Seen here from Auckland’s eastern foreshore, Rangitoto Island dominates the horizon. Ōkahu means ‘the place of Kahu’ and is named after the Te Arawa chief Kahumatamomoe (Kahu). He lived there and at Kaipara, on Auckland’s western coast. It is through Kahu that the Waiōhua and Ngāti Whātua tribes claim links to Te Arawa. The name of Rangitoto comes from the phrase ‘Te rangi i totongia a Tamatekapua’ (the day the blood of Tamatekapua was shed) – referring to a Te Arawa defeat in a battle around 1350, at the hands of Tainui tribes at present-day Islington Bay on Rangitoto.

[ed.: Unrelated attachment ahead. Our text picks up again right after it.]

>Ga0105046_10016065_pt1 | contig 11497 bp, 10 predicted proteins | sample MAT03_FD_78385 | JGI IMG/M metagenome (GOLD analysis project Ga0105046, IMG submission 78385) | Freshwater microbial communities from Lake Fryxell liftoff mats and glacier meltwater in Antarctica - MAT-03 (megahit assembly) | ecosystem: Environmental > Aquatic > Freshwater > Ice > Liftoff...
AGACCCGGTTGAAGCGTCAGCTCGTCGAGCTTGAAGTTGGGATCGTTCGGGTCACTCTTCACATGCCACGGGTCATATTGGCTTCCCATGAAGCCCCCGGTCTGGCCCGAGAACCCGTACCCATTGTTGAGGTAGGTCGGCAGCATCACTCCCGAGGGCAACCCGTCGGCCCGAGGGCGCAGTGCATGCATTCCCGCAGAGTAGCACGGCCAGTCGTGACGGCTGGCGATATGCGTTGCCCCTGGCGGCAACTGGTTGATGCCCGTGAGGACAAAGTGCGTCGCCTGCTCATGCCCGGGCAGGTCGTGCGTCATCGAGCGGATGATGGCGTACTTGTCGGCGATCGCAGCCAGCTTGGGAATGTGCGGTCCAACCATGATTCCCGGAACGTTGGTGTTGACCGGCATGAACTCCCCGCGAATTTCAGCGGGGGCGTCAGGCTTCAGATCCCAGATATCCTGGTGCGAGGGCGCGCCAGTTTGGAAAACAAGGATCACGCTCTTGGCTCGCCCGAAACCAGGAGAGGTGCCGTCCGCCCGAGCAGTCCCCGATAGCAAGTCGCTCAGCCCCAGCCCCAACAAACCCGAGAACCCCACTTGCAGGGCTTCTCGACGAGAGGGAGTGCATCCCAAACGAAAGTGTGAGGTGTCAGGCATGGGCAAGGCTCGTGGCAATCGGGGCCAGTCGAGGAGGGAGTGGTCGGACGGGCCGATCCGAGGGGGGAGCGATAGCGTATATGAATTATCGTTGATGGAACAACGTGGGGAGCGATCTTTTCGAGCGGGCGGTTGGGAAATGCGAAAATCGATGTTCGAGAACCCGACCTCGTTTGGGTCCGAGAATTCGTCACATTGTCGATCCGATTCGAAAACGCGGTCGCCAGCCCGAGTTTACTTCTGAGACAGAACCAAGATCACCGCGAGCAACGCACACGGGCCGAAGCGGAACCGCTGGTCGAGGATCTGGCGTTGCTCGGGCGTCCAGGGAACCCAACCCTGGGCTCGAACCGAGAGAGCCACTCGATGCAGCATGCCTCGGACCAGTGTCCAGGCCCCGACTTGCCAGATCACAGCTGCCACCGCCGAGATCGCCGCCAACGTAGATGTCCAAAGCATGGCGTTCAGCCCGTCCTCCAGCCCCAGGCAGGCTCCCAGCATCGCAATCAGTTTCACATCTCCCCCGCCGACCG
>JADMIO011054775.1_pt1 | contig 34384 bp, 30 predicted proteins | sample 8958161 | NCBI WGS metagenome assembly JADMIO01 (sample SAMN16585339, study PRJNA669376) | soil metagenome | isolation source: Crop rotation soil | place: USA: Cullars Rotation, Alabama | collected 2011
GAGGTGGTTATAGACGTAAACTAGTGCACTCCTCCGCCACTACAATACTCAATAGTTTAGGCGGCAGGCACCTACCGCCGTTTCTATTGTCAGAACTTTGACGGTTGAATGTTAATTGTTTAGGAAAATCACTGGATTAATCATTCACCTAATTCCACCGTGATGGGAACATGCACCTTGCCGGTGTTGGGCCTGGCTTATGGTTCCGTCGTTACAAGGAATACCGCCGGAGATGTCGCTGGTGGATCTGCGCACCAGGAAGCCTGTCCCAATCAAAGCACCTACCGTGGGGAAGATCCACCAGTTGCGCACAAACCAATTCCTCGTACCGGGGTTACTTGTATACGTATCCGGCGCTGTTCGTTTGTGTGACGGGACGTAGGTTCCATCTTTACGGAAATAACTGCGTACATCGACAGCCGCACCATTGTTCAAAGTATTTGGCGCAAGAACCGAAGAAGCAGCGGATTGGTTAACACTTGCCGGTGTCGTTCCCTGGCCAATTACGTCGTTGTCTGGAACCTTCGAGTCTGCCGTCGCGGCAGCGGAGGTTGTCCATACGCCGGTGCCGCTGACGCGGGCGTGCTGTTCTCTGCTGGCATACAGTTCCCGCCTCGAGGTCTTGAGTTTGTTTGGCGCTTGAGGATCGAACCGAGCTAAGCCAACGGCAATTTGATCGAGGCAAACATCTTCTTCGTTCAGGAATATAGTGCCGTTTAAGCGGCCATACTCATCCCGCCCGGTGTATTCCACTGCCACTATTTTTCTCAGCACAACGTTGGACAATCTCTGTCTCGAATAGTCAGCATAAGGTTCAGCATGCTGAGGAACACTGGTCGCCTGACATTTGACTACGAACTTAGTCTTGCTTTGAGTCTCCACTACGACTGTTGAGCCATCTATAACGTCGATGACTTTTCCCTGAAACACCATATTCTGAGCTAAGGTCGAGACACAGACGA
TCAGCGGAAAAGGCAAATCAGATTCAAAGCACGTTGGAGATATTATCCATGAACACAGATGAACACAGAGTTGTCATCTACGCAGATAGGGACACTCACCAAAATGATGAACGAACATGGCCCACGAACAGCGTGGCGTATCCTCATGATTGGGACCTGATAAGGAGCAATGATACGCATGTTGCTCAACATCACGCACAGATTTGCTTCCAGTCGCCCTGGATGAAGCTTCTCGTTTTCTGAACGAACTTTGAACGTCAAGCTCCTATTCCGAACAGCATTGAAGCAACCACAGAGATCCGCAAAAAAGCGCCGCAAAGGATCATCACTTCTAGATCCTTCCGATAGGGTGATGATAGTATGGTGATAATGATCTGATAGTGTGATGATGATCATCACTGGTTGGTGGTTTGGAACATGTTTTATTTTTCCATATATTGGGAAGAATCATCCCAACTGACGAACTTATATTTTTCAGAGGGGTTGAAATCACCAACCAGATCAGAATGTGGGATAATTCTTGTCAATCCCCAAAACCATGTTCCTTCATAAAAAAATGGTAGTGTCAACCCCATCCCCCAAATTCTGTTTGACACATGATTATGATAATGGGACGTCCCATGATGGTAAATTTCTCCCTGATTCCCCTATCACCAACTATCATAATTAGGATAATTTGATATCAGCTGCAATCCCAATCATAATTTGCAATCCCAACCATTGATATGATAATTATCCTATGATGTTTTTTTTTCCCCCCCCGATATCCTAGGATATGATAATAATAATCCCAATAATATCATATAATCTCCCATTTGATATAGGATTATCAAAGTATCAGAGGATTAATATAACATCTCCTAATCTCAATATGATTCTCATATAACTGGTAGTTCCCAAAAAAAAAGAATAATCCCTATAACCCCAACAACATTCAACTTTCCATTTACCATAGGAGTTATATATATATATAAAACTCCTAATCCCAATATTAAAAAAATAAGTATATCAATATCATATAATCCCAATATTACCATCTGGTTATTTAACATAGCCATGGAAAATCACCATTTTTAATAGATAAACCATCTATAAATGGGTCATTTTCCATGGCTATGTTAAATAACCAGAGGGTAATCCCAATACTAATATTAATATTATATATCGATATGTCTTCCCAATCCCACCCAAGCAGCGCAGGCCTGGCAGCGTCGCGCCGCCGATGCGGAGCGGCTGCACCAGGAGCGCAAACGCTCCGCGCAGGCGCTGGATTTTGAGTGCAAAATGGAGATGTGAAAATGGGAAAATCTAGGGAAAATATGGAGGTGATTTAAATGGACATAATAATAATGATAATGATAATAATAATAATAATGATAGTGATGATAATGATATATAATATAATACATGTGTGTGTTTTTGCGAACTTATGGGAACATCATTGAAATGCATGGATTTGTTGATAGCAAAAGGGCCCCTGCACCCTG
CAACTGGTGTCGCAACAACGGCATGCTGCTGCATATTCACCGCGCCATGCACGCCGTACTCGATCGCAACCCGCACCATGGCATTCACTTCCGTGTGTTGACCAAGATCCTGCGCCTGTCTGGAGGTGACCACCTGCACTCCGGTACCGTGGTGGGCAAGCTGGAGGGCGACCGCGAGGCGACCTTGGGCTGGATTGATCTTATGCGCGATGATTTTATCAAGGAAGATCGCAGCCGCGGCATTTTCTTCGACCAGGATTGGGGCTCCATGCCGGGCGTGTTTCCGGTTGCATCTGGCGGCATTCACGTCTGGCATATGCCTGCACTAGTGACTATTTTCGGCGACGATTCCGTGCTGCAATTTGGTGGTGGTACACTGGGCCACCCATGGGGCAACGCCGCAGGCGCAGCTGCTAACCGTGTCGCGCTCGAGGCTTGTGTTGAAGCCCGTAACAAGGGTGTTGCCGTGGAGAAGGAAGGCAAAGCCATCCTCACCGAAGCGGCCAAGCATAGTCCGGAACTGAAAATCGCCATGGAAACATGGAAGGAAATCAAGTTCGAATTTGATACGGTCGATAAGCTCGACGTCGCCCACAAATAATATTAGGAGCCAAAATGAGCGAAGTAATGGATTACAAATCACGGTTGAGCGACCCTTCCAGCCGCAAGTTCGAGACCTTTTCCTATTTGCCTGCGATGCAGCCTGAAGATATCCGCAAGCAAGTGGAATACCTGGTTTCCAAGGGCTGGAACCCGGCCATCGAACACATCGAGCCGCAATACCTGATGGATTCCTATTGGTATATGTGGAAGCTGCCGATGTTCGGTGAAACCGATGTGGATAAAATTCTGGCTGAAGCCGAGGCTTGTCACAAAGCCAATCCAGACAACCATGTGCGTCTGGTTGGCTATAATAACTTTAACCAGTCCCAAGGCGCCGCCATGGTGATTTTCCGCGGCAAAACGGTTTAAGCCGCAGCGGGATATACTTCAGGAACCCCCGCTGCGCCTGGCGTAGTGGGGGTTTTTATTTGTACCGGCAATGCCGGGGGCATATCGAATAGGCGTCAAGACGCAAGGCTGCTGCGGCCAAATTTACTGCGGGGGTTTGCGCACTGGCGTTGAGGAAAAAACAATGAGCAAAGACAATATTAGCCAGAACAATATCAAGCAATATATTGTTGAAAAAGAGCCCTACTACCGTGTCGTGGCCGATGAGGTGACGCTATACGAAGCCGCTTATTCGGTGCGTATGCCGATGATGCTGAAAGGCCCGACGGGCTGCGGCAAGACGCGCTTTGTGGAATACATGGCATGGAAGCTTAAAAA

Using this item
Te Ara - The Encyclopedia of New Zealand
Photograph by Margaret Lovell-Smith
This item has been provided for private study purposes (such as school projects, family and local history research) and any published reproduction (print or electronic) may infringe copyright law. It is the responsibility of the user of any material to obtain clearance from the copyright holder.